To Punish or Reform? Aren’t Prisoners Human Too?

By Hina Singh

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Prisoners exchange their freedom to settle their debt to society for their crimes and are locked up under brutal conditions. But they deserve it right?

The stigma of being a prisoner is that you are violent, abuse drugs, and are a threat to society; just overall, fundamentally flawed. In some cases, this is a reality, but not every prisoner is of this stereotype. Many or most become that way from being put in prison instead of being rehabilitated earlier.

If the American Department of Corrections strives for the most efficient forms of rehabilitation in correctional centers under fair conditions, prisoners can be rehabilitated. Although the department is fearful of recidivism, due to financial pressures, the prison program pays little attention to the process of preparing the prisoners for reintegration into society.

To prevent future crimes and lower the crime rate overall in society, punishments such as retribution and deterrence are enforced in the American prison program for varying crimes. Criminals who carry out violent acts and repeatedly harm others should be in prison as a form of social protection. They disrupt social progress and should take full responsibility to learn from their mistakes and should be fully penalized for them.

Punishment is necessary for people who are intent on carrying out immoral acts but it isn’t meant for those who don’t have any other option or break the law by mistake. Most of the time, inmates don’t actually need to be in a cell; they aren’t necessarily dangerous to society.

Instead, inhumane conditions inside prisons increase the chances of drug addiction, the creation of gangs, and eventually a need to return to the life of crime after release. As reported by CBS News, 77% of drug offenders re-offend. Rather than punishing these people who are dealing with a mental illness such as drug addiction, they should undergo drug rehabilitation. This is an easier and cheaper option for the prisoners to overcome their addiction and reintegrate into society.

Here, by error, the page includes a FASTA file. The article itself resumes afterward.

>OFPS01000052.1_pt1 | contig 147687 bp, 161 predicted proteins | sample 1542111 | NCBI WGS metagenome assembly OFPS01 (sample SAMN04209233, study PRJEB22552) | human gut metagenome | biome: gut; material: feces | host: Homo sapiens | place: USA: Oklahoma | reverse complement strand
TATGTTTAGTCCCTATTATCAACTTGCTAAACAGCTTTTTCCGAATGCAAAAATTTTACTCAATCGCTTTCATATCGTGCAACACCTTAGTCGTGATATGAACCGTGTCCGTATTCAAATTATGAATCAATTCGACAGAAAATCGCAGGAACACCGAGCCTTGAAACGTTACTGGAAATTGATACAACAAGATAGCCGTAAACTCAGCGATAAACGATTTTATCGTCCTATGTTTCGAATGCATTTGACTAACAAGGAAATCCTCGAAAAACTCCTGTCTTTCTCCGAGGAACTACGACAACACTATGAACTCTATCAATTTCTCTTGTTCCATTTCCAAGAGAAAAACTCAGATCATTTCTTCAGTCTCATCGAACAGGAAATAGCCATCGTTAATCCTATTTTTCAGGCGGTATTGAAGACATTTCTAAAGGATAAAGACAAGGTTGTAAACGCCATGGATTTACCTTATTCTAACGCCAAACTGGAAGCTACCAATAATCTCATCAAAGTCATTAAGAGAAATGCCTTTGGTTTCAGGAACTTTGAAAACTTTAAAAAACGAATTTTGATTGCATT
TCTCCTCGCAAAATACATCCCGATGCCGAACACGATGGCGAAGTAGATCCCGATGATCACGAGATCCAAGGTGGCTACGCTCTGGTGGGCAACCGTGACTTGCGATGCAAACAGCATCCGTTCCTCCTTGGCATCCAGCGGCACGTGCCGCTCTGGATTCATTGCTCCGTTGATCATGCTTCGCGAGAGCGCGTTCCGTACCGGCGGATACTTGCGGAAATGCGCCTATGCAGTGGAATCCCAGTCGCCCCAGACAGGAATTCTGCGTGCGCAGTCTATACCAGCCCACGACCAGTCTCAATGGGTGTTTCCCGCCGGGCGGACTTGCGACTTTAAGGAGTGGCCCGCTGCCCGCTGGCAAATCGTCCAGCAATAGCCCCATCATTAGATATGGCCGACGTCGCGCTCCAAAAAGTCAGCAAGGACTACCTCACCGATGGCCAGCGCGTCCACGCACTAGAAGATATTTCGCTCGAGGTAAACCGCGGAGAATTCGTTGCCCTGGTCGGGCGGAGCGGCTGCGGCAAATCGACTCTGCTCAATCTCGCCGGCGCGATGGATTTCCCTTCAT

The National Institute of Justice states that the recidivism rate of state prisoners in the US is 67.8% within three years of release, after the supposed punishment and rehabilitation to stop this from happening.

The reason the rehabilitation may be so ineffective is that the court is inclined to offer an early release to prisoners regardless of their progress in rehab. This is because the Vera Institute of Justice has found that inmates can cost $60,000 a year.

The foci of the American program are punishment and serving justice when it should be rehabilitation and correction. In the US, punishment is put first and rehabilitation second, but in Norway, the correctional department is based on rehabilitation which focuses on “cognitive-behavioral programs rooted in social learning theory”, according to Business Insider.

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These programs are clearly successful, as the recidivism rate in Norway is 20% compared to 60-70% in the US, as reported by The Guardian. Norway’s rehabilitative program focuses on treating its prisoners as human beings and prisoners can choose to participate in engaging activities such as cooking and music classes that are available in their free time.

In many countries, prisoners are just waiting for time to pass and rely on drugs or gangs as coping mechanisms, but taking part in brain-stimulating activities eliminates boredom while promoting creativity and positivity. Other nations should learn from Norway’s experience to model their own versions of rehabilitation programs.

We can endanger the safety of our loved ones by continuing to build more prisons and create more victims by what prisons are producing.

Investing in rehabilitative programs and embracing them as a new approach to reduce and prevent crime will prove more effective in the long term.

Crime is an inevitable part of any civilization. A society can determine the fate of its citizens and its overall wellbeing, but it requires a creative and experimental approach to break this vicious cycle.

 

Works Cited:

  1. “Recidivism.” National Institute of Justice, 17 June 2014, www.nij.gov/topics/corrections/recidivism/pages/welcome.aspx.
  2. Slifer, Stephanie. “Once a Criminal, Always a Criminal?” CBS News, CBS Interactive Inc., 23 Apr. 2014, www.cbsnews.com/news/once-a-criminal-always-a-criminal/.
  3. Sterbenz, Christina. “Why Norway’s Prison System Is so Successful.” Business Insider, Insider Inc, 11 Dec. 2014, www.businessinsider.com/why-norways-prison-system-is-so-successful-2014-12/?IR=T
  4. James, Erwin. “The Norwegian Prison Where Inmates Are Treated like People.” The Guardian, Guardian News and Media, 25 Feb. 2013, www.theguardian.com/society/2013/feb/25/norwegian-prison-inmates-treated-like-people.
  5. “The Price of Prisons.” Vera Institute of Justice, May 2017, www.vera.org/publications/price-of-prisons-2015-state-spending-trends.